Finding Resources to Support Workforce Development Services for Youth
This brief from The Finance Project discusses strategies for finding resources to support youth workforce development services and highlights examples of innovative approaches. It seeks to provide program and community leaders, as well as policymakers, with ideas for supporting critical youth workforce development services. Available in PDF (36 pages, 1.6 MB).
Federal Grant Opportunities
Information Technology Experiences for Students and Teachers (ITEST)
The National Science Foundation’s ITEST program is designed to increase opportunities for middle and high school students and teachers to learn about, experience, and use information technologies within the context of science, technology, engineering, and mathematics, including Information Technology courses. Supported projects should provide opportunities for students and teachers to build the skills and knowledge needed to advance their study, and to function in and contribute to a technologically rich society. ITEST has four components: youth-based projects with strong emphases on career and educational pathways, comprehensive projects for students and teachers, renewals of existing projects, and an ITEST Resource Center. Application deadline: January 5, 2007.
Additional Funding and Award Opportunities
Gannett Foundation Grants for Education & Neighborhood Improvement
The Gannett Foundation gives grants to organizations for projects that take a creative approach to fundamental issues such as education and neighborhood improvement, economic development, youth development, community problem-solving, assistance to disadvantaged people, environmental conservation, and cultural enrichment. Communities in which Gannett owns a daily newspaper or television station are eligible to apply. Application deadline: January 15, 2007.
Minnie Grants for Youth Service Day
Disney and Youth Service America (YSA) are pleased to announce grants of up to $500 to support youth-led service projects. These grants support youth (ages 5-14) in planning and implementing service projects in their community. Teachers, youth ages 15+, youth leaders, and youth-serving organizations also eligible to apply, provided that they that engage youth ages 5-14 in planning and implementing the service event. A significant component of the project must take place on National and Global Youth Service Day, April 20-22, 2007. Projects can address any issue that youth identify as a community need. Deadline: January 24, 2007.
NEA Foundation Learning & Leadership Grants
NEA Foundation Learning & Leadership Grants support public school teachers, public education support professionals, and/or faculty and staff in public institutions of higher education for one of the following purposes: 1) Grants to individuals fund participation in high-quality professional development experiences, such as summer institutes or action research. 2) Grants to groups fund collegial study, including study groups, action research, lesson study, or mentoring experiences for faculty or staff new to an assignment. Maximum Award: $2,000 for individuals; $5,000 for groups. Deadline: February 1, 2007.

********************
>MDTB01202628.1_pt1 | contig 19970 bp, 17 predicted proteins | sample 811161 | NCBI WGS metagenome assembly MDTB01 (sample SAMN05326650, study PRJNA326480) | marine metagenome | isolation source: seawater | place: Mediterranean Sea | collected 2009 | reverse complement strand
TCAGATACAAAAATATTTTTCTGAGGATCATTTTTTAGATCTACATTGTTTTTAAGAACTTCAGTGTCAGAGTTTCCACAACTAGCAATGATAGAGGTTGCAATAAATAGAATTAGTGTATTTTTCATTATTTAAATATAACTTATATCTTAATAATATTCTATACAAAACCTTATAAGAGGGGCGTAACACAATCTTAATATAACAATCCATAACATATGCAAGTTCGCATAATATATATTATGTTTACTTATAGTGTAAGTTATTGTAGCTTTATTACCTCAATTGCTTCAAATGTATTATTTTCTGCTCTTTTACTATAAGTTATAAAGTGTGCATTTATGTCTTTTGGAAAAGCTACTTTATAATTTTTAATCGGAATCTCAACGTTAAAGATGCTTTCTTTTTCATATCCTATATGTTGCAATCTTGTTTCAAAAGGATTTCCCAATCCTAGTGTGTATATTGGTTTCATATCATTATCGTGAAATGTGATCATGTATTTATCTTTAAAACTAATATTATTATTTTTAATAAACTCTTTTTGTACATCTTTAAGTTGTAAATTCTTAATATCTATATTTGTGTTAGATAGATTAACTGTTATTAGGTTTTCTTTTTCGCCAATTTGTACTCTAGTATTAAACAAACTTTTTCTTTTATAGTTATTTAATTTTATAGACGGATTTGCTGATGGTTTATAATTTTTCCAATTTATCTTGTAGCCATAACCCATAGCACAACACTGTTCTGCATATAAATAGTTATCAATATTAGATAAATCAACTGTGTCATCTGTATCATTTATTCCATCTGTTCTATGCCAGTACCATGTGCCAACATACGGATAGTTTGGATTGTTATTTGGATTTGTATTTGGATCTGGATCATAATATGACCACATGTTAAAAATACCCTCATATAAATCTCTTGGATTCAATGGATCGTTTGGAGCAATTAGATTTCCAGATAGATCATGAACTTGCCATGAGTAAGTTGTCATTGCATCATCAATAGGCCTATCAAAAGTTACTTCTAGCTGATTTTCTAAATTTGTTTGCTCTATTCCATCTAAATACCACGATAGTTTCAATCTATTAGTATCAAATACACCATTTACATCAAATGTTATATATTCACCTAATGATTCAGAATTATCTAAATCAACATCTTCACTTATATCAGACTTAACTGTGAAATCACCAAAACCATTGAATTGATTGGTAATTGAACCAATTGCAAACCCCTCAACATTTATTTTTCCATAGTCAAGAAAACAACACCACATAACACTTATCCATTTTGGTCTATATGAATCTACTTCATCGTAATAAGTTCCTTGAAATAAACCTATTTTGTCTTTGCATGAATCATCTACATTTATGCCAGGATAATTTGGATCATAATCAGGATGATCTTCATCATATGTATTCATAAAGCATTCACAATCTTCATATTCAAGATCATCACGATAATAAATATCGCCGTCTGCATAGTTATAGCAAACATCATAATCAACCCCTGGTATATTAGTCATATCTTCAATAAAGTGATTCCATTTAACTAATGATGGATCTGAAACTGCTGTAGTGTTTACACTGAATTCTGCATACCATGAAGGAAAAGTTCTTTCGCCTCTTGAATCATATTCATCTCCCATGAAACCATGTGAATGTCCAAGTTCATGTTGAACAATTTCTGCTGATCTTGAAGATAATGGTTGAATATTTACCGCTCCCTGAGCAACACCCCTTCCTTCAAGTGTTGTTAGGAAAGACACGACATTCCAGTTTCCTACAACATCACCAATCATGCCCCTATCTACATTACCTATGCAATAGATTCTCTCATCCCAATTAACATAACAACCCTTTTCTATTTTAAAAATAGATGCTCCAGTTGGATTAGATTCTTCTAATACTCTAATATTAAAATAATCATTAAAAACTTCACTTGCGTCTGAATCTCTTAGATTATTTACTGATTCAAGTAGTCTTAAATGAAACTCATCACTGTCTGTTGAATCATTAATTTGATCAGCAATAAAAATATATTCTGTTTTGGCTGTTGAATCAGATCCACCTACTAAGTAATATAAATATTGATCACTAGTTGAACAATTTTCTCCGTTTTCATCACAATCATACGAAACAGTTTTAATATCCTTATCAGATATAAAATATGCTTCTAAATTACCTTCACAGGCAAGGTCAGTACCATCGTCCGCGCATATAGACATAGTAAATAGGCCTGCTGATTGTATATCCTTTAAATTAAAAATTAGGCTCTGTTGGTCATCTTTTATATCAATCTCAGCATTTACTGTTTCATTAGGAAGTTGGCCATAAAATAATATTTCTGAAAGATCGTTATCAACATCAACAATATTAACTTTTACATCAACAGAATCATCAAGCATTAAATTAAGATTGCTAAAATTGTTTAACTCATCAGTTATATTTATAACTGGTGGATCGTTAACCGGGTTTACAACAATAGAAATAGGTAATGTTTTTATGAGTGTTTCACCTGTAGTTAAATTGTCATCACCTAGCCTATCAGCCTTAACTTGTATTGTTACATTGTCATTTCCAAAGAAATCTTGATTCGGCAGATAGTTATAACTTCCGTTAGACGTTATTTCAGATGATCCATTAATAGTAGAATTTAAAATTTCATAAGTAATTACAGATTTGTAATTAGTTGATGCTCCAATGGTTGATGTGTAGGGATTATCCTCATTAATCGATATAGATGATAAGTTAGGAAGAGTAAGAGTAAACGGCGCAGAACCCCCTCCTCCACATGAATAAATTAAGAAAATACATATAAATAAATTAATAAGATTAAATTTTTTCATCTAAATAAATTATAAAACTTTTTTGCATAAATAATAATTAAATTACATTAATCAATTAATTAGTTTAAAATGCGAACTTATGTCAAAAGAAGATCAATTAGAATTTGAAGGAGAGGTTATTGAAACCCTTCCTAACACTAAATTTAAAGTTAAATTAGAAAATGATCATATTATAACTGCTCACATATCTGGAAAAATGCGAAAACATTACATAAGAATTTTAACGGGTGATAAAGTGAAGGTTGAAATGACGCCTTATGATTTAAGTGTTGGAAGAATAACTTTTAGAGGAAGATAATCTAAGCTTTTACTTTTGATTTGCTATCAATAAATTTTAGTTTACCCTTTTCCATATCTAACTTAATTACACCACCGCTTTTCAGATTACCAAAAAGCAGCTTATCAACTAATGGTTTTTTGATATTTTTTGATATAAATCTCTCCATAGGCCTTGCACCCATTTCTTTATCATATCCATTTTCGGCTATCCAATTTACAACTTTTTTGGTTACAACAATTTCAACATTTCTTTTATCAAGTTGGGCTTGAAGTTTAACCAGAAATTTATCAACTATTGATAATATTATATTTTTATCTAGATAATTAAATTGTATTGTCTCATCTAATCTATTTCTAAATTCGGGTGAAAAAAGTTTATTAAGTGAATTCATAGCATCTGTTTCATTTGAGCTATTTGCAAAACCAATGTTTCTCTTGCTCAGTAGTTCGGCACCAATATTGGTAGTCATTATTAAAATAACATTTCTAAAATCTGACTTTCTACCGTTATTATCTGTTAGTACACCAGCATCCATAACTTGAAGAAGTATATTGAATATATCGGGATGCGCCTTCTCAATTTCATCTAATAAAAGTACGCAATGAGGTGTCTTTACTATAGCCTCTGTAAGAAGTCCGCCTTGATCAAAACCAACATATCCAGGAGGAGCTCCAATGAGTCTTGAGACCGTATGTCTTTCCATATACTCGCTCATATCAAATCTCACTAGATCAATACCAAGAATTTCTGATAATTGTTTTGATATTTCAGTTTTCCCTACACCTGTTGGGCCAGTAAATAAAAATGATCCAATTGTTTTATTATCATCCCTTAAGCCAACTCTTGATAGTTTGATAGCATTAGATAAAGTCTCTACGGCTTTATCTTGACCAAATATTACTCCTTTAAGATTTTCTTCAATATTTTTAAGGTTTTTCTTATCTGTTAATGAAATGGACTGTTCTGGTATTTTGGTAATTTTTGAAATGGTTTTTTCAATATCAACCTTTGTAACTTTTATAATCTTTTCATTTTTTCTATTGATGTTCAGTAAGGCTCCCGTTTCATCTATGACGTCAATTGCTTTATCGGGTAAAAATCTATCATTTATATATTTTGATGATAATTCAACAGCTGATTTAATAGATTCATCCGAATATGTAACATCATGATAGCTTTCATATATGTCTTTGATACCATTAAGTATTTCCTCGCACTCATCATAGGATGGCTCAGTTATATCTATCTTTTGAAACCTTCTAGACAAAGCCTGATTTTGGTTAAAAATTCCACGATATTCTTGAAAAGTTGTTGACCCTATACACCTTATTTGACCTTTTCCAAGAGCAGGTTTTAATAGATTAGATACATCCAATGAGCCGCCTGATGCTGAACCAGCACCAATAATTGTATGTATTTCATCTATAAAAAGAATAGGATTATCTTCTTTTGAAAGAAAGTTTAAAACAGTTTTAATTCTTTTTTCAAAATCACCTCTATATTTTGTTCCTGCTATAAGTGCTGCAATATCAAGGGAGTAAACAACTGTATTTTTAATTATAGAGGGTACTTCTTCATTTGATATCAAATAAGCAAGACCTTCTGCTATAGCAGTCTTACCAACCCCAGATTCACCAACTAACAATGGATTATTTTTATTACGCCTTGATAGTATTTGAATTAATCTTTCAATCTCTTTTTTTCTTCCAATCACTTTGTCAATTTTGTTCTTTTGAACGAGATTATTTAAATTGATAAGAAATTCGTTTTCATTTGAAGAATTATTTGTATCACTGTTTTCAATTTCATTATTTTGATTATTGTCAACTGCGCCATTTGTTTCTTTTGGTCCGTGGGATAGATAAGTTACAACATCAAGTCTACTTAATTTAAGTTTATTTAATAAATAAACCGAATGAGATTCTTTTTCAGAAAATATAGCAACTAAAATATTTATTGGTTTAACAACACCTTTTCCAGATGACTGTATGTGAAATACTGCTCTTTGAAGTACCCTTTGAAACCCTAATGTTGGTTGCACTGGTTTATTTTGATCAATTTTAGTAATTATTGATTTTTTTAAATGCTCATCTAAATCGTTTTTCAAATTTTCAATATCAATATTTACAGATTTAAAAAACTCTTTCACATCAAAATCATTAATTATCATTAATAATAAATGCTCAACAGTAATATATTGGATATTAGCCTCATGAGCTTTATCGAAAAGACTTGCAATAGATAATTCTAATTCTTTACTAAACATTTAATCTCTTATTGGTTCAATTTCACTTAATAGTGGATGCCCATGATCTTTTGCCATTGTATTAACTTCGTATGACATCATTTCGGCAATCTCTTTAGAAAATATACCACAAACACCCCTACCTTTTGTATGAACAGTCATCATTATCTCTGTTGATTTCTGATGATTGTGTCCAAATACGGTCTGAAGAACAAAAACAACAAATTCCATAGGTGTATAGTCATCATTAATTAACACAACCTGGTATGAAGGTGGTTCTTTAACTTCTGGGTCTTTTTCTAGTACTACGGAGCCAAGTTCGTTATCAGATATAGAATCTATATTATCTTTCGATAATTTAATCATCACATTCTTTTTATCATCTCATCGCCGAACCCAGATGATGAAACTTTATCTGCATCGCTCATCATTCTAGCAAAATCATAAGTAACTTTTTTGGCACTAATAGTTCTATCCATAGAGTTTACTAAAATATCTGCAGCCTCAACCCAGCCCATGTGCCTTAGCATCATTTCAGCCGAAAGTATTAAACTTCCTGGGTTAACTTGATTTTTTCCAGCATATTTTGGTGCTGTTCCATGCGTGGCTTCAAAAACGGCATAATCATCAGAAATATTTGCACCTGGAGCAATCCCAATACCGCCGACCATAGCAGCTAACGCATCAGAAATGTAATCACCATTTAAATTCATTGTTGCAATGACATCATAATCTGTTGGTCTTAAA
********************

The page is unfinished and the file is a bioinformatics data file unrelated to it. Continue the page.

NEA Foundation Student Achievement Grants
NEA Foundation Student Achievement Grants seek to improve the academic achievement of students in U.S. public schools and public higher education institutions in any subject area(s). The proposed work should engage students in critical thinking and problem solving that deepen their knowledge of standards-based subject matter. The work should also improve students’ habits of inquiry, self-directed learning, and critical reflection. Maximum Award: $5,000. K-12 public school teachers, education support professionals, and higher education faculty and staff at public colleges and universities are eligible to apply. Application deadline: February 1, 2007.
Special Education Grants from Olympus and Tool Factory
Olympus and Tool Factory will award five prizes of Olympus digital camera and Tool Factory software to special education teachers or teachers in inclusive classrooms. Successful entries will state what applicants will do with each and every product identified in the project description; share why the applicant’s students are special; and describe imaginative ideas that really engage students. Five second-place prizes of Tool Factory software will also be awarded. Application deadline: January 5, 2007.
Young Social Entrepreneurs: Apply to the Youth Service America/Youth Venture Program
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The YSA Youth Venture Program is seeking applications from youth nationwide who are interested in starting their own sustainable social Ventures. Ventures MUST be youth-led and designed to be a lasting, sustainable asset to the community. YSA Youth Venture teams are required to plan a National and Global Youth Service Day project every year that their Venture is operational. The Program provides a variety of resources including a national network of like-minded young people, media opportunities, technical support, toolkits and workshops, and funding of up to $1,000 for start-up expenses. Application Deadline: December 18, 2006.